The recent sight of chalk marks on tires – a sign the Richmond County Sheriff’s Office is planning to enforce the two-hour limit on downtown parking – and the reappearance of warning signs sent engineer Donald Thorstad into the city’s public safety committee Monday with an offer.
“We’re looking for a way out,” Thorstad said. “We’re willing to pay.”
Parking was an afterthought when his firm, Johnson, Laschober and Associates, moved to the 1200 block of Broad Street because so many downtown buildings were vacant.
“We rely on the streets totally” for parking, he said. “When we came down there in 1985, we were the only ones down there.”
Today, however, several of the firm’s 27 employees and customers still need more than two hours at a time in a space, and they’re not alone.
Perry Gunnells, whose salon is in the 900 block of Broad, said not only do his customers occasionally need more than two hours for an appointment, they will not appreciate a parking ticket while visiting his salon.
“If they get a ticket, they’re going to raise sand, and want to take it out of the cost of the haircut,” Gunnells said.
The two-hour limit on parking is not new; it just hasn’t been enforced. The limit was set by an old city of Augusta ordinance from 1975 that survived consolidation, Traffic Engineer Steve Cassell said.
The two-hour signs along Broad, formerly on street light poles removed several years ago for a lighting improvement project, weren’t replaced until Cassell said he was approached by the sheriff’s office earlier this year.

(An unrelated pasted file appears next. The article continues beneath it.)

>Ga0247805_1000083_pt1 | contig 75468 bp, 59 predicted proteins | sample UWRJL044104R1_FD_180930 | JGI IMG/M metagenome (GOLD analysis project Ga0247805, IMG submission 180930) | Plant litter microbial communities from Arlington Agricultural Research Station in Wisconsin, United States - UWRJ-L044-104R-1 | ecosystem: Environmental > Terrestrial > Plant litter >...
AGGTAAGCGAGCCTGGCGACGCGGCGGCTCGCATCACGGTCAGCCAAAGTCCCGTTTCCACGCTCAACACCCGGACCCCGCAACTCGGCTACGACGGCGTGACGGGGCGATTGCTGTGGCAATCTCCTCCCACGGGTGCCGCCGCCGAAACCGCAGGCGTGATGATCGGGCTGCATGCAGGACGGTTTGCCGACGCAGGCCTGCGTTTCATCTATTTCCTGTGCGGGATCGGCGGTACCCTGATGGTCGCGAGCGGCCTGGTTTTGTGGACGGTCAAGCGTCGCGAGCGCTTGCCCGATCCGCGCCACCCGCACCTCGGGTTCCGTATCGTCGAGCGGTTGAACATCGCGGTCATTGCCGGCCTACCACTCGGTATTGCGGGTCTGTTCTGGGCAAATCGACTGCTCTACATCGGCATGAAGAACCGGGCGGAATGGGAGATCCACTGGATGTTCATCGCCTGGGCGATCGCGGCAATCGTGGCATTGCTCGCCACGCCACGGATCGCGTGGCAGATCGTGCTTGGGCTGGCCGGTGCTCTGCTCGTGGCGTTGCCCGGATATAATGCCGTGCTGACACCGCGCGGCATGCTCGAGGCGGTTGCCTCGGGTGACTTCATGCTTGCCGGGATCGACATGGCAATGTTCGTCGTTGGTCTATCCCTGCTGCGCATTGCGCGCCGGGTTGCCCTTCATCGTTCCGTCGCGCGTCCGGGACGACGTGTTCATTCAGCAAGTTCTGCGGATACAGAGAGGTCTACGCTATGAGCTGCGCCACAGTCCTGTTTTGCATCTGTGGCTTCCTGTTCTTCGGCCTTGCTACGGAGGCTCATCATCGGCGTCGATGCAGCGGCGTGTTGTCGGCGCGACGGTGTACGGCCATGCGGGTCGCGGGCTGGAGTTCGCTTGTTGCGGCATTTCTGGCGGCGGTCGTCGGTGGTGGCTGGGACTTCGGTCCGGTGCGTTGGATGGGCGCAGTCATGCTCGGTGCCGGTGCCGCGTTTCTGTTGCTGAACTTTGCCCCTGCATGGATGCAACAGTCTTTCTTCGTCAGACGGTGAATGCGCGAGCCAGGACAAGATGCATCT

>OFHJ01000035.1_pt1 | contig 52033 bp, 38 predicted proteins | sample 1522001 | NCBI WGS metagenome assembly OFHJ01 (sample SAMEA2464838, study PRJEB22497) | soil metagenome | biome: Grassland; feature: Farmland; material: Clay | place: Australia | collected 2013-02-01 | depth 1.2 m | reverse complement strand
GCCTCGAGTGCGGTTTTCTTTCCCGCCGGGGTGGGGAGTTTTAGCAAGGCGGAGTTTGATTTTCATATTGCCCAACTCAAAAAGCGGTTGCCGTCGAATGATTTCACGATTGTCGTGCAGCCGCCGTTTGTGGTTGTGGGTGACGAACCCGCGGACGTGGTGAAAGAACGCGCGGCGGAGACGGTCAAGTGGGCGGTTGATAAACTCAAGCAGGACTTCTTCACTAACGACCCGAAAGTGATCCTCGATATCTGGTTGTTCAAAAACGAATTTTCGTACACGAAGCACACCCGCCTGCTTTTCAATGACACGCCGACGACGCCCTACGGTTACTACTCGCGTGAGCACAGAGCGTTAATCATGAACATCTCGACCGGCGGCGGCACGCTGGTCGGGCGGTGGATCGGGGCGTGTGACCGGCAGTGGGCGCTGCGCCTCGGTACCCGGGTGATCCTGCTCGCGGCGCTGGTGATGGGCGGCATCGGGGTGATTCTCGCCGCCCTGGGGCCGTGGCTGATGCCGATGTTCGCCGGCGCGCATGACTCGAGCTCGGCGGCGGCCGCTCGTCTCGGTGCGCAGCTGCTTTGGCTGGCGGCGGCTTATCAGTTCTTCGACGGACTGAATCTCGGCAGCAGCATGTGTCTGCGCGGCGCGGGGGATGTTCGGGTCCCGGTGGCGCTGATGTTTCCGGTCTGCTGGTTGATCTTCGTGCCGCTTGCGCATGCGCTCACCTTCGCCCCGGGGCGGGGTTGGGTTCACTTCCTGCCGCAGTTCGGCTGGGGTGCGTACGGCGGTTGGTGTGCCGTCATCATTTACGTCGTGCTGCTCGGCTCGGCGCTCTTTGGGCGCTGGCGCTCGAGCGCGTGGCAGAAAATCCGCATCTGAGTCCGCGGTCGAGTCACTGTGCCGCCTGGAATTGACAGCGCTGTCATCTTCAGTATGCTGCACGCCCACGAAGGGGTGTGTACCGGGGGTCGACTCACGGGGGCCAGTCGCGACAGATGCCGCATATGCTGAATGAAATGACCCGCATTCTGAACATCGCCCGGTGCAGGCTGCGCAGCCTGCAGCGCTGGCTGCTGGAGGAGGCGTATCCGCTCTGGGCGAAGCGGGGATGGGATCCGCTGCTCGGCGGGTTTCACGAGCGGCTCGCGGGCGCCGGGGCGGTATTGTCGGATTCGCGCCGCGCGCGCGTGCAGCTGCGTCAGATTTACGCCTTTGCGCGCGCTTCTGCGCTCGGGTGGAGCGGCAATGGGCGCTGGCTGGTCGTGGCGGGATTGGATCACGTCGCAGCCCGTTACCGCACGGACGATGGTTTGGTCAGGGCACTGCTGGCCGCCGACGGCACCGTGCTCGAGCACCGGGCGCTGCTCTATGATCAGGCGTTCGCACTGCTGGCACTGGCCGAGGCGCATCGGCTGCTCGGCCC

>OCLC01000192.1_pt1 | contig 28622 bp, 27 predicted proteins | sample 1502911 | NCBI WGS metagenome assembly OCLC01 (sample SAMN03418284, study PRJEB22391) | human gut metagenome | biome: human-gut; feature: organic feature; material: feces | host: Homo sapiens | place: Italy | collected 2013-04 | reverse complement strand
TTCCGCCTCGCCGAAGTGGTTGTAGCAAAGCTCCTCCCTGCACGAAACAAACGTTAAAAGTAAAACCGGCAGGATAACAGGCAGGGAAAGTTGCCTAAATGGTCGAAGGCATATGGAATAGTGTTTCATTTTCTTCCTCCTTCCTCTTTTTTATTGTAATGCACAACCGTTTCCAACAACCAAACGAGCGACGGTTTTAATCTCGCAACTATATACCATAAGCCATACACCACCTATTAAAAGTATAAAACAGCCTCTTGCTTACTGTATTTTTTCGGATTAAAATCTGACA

The replacement light poles, valued at $15,000 each, weren’t a good location for the parking signs so the department installed new ones on posts, in similar locations with two or three per block. The two-hour signs along side streets and in the parking wells in the Broad Street median remain where they’ve been for years.
Despite occasional studies – “every four or five years,” Thorstad said, “it’s either this or the parking meters” – Augusta hasn’t done anything about parking expect construct the Augusta Convention Center deck on Reynolds Street.
“Most of the recommendations from the studies are to enforce the existing limits,” Cassell said.
While enforcement is the goal, it hasn’t started yet. Deputy Jack Rackliff, assigned to the downtown beat during business hours, said he chalked several tires recently – a way to check how long a vehicle has been in a space – to raise awareness, but didn’t issue any tickets.
Lt. Ramone Lamkin, the head of the sheriff’s traffic division, said downtown parking limit enforcement is on hold until the Augusta Commission agrees to a clear plan.
Meanwhile, curbs have been repainted and signs replaced to ensure motorists are aware of the limits, he said.
Commissioner Donnie Smith, a state trooper who invited Thorstad to address the committee Monday, said he was receptive to a proposal to sell parking passes to businesses willing to purchase them, or make other arrangements to ensure businesses have parking without fear of tickets or other enforcement measures.
Deputy Administrator Tameka Allen recommended Monday that she, Cassell and officials with the sheriff’s office meet and return with a recommendation on the parking issue, and the city’s public safety committee voted that they do so by Friday.
A final hurdle exists for enforcing downtown parking. The city has no court assigned to hear appeals from ticketed motorists, so it cannot make them pay the $20 fines.
Smith said he hoped a court, possibly magistrate court, could be enlisted to hear parking appeals, to give the tickets “some bite.”